Thomas Jefferson Papers

Thomas Jefferson to Joseph Lakanal, 30 July 1816

To Joseph Lakanal

Monticello July 30. 16.


Your favor of June 1. with the letters it covered was recieved a few days ago only; and had your worth been less known, the testimony of my friend La Fayette would have been a sufficient passport to my esteem and services. the affliction of such a change of scene as that of Paris for the banks of Ohio, I can well concieve. but the wise man is at home every where, and the mind of the Philosopher never wants occupation. I weep indeed for your country; because, altho’ it has sinned much, (for we impute of necessity to a whole nation the wrongs of which it permits an individual to make it the instrument) yet it’s sufferings are beyond it’s sins; and their excesses are now become crimes in those committing them. we revolt against them the more too, when we see a nation equally guilty wielding the scourge, instead of writhing under it’s inflictions, at the same stake. but this cannot last. there is a day of judgment for that nation, and of resurrection for yours. my greatest fear is of premature efforts. it is an affliction the less for you, that you now see them from a safe shore: for to remain amidst sufferings which we cannot succour is useless pain.     I am happy that in your retirement the subject to which you propose to avert your mind is an interesting one to us. we have not as yet a good history of our country, since it’s regenerated government. Marshall’s is a mere party diatribe, and Botta’s only as good as could have been expected from such a distance. I fear your distance from the depositories of authentic materials will give you trouble. it may perhaps oblige you at times to travel in quest of them. should your researches bring you into this section of the country, and any thing here be worth your notice, we shall be glad to recieve you as a guest at Monticello, and to communicate freely any thing possessed here. with every wish for your happiness in the new situation in which you are placed, I salute you with perfect esteem & respect.

Th: Jefferson

RC (RHi, 1978); addressed: “Monsr Lakanal of the Institute of France and Legion of honor near Vevay, Indiana”; frank clipped; postmarked Milton, 1 Aug. PoC (DLC).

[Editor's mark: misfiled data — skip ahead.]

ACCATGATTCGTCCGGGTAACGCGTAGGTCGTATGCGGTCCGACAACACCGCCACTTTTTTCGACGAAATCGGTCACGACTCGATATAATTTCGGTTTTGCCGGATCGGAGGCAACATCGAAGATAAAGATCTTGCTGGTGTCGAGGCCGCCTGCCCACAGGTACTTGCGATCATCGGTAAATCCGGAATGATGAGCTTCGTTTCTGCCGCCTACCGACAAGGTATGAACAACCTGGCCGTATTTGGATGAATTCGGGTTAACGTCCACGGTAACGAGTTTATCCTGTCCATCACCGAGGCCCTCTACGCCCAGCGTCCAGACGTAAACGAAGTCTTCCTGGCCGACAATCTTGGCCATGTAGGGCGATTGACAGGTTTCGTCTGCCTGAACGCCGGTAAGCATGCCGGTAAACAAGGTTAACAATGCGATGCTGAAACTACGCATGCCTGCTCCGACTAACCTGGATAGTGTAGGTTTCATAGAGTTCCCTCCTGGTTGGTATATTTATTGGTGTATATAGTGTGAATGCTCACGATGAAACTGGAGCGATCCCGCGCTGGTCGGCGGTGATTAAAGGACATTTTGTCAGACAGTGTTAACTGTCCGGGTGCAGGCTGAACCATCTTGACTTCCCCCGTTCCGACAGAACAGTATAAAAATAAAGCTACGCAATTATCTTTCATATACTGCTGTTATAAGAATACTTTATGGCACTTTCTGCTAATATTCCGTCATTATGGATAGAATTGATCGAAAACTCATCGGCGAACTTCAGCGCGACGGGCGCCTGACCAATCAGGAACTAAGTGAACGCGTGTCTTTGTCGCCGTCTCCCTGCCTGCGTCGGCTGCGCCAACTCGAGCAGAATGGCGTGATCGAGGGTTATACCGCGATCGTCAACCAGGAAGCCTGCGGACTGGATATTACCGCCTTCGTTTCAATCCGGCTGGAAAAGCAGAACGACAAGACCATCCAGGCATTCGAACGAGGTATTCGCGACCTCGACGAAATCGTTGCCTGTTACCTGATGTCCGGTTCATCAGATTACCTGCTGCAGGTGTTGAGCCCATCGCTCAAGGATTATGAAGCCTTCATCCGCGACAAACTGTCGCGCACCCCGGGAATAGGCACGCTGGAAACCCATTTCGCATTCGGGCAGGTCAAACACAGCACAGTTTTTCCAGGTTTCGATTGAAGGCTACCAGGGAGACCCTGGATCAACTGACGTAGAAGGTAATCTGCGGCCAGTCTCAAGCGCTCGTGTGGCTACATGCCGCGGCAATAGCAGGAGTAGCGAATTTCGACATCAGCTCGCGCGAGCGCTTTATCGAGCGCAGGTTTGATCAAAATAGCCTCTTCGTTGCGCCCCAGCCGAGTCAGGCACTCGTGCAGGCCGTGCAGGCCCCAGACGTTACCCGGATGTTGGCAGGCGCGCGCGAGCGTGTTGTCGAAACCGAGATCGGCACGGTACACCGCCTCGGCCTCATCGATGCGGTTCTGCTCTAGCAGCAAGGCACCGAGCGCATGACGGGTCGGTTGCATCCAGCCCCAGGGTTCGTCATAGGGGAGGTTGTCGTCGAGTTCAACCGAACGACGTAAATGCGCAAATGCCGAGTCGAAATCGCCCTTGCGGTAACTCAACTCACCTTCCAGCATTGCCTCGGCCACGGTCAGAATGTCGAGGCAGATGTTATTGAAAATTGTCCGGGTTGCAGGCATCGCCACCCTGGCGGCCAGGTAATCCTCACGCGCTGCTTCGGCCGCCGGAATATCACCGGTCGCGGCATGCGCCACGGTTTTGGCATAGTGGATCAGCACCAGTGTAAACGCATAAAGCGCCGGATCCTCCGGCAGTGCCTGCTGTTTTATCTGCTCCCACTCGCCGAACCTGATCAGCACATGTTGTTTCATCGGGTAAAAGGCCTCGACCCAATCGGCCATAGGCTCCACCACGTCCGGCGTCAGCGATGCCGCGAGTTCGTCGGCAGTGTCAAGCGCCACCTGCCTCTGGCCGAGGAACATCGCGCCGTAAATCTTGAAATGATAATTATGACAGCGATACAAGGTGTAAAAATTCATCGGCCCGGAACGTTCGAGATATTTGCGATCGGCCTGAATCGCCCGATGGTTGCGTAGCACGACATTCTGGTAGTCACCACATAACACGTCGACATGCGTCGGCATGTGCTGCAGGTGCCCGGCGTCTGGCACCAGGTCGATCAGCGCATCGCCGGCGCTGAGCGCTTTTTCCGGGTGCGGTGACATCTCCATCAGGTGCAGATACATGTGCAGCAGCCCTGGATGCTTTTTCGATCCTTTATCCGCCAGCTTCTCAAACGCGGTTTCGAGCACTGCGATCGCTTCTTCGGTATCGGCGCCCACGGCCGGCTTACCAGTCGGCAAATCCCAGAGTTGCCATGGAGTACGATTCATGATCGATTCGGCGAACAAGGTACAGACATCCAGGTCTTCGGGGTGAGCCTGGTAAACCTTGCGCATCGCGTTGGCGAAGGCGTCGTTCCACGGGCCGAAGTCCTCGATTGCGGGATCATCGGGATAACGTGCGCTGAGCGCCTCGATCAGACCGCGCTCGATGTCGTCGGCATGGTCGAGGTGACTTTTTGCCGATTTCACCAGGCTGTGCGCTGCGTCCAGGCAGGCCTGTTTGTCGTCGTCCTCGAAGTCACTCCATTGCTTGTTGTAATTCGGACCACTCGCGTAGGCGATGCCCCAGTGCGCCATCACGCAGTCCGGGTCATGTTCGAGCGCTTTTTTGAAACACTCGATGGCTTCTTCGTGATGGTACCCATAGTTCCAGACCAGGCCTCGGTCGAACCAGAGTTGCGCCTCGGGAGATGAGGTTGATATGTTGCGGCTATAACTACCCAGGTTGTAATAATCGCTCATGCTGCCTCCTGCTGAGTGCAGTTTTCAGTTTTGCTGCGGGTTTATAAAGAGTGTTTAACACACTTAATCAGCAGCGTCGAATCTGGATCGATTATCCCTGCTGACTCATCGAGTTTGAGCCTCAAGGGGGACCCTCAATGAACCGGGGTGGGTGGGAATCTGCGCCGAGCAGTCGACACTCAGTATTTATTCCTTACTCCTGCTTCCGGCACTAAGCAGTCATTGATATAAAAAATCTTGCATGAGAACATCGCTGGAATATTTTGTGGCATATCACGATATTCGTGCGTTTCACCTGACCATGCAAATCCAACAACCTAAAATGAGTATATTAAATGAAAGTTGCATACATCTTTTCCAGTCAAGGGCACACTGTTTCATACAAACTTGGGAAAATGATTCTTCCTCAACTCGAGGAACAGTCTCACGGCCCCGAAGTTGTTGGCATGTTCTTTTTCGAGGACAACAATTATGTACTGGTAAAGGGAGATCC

the wise man is at home every where is from Seneca, De Consolatione ad Helviam, 9.7 (Seneca, Moral Essays, trans. John W. Basore, Loeb Classical Library [1932; repr. 1970], 2:446–7).

your country: France. The nation equally guilty was Great Britain.

Index Entries

  • American Revolution; books on search
  • books; biographical search
  • books; on American Revolution search
  • Botta, Carlo Giuseppe Guglielmo; Storia della Guerra dell’ Independenza degli Stati Uniti d’America search
  • De Consolatione ad Helviam (Seneca) search
  • France; TJ on search
  • immigration; from France search
  • Jefferson, Thomas; Literary Quotes; Seneca search
  • Jefferson, Thomas; Opinions on; C. G. G. Botta’sStoria della Guerra dell’ Independenza search
  • Jefferson, Thomas; Opinions on; France search
  • Jefferson, Thomas; Opinions on; Great Britain search
  • Jefferson, Thomas; Opinions on; J. Marshall’sLife of George Washington search
  • Kentucky; French émigrés settle in search
  • Lafayette, Marie Joseph Paul Yves Roch Gilbert du Motier, marquis de; introduces J. Lakanal search
  • Lakanal, Joseph; introduced by Lafayette search
  • Lakanal, Joseph; letter to search
  • Lakanal, Joseph; moves to Ky. search
  • Lakanal, Joseph; proposed book of search
  • Life of George Washington (J. Marshall); TJ on search
  • Marshall, John; Life of George Washington search
  • Seneca, Lucius Annaeus, the younger; De Consolatione ad Helviam search
  • Storia della Guerra dell’ Independenza degli Stati Uniti d’America (C. G. G. Botta) search